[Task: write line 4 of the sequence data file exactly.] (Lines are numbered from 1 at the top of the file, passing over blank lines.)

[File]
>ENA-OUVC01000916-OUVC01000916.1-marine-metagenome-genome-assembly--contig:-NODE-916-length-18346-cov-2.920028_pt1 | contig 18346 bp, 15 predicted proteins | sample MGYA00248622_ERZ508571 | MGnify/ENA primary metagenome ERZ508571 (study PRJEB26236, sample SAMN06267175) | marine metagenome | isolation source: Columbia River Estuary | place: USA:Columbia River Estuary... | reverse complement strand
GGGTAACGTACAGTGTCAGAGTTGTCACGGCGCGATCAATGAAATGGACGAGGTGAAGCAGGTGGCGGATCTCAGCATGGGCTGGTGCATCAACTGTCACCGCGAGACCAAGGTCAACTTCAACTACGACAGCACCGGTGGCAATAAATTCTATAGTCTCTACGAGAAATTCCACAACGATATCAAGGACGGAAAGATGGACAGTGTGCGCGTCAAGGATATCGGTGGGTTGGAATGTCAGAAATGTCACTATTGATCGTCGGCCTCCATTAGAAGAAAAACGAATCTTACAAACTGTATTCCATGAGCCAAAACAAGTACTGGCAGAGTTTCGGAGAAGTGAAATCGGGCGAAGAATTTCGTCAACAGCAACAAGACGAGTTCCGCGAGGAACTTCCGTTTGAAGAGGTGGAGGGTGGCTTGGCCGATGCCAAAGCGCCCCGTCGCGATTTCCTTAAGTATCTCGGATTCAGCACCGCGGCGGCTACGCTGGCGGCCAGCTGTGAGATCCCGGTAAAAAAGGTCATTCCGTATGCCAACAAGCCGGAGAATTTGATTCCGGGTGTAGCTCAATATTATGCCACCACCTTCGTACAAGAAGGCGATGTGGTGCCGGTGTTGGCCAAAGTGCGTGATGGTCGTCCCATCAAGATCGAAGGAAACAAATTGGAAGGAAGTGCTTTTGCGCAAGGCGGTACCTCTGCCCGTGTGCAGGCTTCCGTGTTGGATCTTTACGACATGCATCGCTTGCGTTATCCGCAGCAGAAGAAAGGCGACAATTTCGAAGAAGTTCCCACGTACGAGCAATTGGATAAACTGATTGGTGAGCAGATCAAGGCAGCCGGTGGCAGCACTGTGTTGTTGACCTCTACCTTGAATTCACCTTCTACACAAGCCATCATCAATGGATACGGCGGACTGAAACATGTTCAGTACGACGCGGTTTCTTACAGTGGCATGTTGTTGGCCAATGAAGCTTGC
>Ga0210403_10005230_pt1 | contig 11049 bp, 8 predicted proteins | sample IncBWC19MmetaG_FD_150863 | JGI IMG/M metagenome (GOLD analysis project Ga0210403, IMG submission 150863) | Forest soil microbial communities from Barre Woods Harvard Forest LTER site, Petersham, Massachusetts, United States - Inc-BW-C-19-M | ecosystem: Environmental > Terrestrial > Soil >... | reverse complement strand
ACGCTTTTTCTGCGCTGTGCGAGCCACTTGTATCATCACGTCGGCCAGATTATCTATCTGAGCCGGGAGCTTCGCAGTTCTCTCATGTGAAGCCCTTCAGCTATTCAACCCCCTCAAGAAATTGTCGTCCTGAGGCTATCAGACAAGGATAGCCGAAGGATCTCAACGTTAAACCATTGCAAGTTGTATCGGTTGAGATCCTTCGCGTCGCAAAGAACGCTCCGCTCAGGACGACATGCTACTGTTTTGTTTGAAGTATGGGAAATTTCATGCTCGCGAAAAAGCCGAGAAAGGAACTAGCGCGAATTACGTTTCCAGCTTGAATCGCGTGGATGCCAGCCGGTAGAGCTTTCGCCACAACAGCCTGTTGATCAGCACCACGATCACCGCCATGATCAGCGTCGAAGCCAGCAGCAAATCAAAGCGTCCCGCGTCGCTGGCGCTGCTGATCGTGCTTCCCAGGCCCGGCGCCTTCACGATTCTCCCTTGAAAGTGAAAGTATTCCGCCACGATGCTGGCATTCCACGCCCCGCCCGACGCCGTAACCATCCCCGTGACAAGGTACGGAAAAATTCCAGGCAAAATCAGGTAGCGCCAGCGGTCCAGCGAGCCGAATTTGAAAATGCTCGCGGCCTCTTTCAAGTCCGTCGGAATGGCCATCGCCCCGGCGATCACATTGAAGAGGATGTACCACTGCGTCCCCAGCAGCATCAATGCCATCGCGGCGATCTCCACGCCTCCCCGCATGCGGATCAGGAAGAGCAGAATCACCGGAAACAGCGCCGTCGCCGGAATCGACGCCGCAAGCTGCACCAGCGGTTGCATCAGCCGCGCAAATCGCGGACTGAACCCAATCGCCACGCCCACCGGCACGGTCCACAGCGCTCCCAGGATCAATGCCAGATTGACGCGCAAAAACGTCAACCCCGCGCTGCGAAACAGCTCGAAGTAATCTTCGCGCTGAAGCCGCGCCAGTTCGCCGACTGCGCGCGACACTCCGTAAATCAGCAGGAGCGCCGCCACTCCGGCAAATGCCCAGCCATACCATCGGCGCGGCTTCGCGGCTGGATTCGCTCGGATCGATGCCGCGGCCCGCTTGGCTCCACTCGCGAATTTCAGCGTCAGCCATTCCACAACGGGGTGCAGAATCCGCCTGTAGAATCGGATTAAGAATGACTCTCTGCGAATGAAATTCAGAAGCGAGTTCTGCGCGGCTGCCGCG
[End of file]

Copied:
ACGCTTTTTCTGCGCTGTGCGAGCCACTTGTATCATCACGTCGGCCAGATTATCTATCTGAGCCGGGAGCTTCGCAGTTCTCTCATGTGAAGCCCTTCAGCTATTCAACCCCCTCAAGAAATTGTCGTCCTGAGGCTATCAGACAAGGATAGCCGAAGGATCTCAACGTTAAACCATTGCAAGTTGTATCGGTTGAGATCCTTCGCGTCGCAAAGAACGCTCCGCTCAGGACGACATGCTACTGTTTTGTTTGAAGTATGGGAAATTTCATGCTCGCGAAAAAGCCGAGAAAGGAACTAGCGCGAATTACGTTTCCAGCTTGAATCGCGTGGATGCCAGCCGGTAGAGCTTTCGCCACAACAGCCTGTTGATCAGCACCACGATCACCGCCATGATCAGCGTCGAAGCCAGCAGCAAATCAAAGCGTCCCGCGTCGCTGGCGCTGCTGATCGTGCTTCCCAGGCCCGGCGCCTTCACGATTCTCCCTTGAAAGTGAAAGTATTCCGCCACGATGCTGGCATTCCACGCCCCGCCCGACGCCGTAACCATCCCCGTGACAAGGTACGGAAAAATTCCAGGCAAAATCAGGTAGCGCCAGCGGTCCAGCGAGCCGAATTTGAAAATGCTCGCGGCCTCTTTCAAGTCCGTCGGAATGGCCATCGCCCCGGCGATCACATTGAAGAGGATGTACCACTGCGTCCCCAGCAGCATCAATGCCATCGCGGCGATCTCCACGCCTCCCCGCATGCGGATCAGGAAGAGCAGAATCACCGGAAACAGCGCCGTCGCCGGAATCGACGCCGCAAGCTGCACCAGCGGTTGCATCAGCCGCGCAAATCGCGGACTGAACCCAATCGCCACGCCCACCGGCACGGTCCACAGCGCTCCCAGGATCAATGCCAGATTGACGCGCAAAAACGTCAACCCCGCGCTGCGAAACAGCTCGAAGTAATCTTCGCGCTGAAGCCGCGCCAGTTCGCCGACTGCGCGCGACACTCCGTAAATCAGCAGGAGCGCCGCCACTCCGGCAAATGCCCAGCCATACCATCGGCGCGGCTTCGCGGCTGGATTCGCTCGGATCGATGCCGCGGCCCGCTTGGCTCCACTCGCGAATTTCAGCGTCAGCCATTCCACAACGGGGTGCAGAATCCGCCTGTAGAATCGGATTAAGAATGACTCTCTGCGAATGAAATTCAGAAGCGAGTTCTGCGCGGCTGCCGCG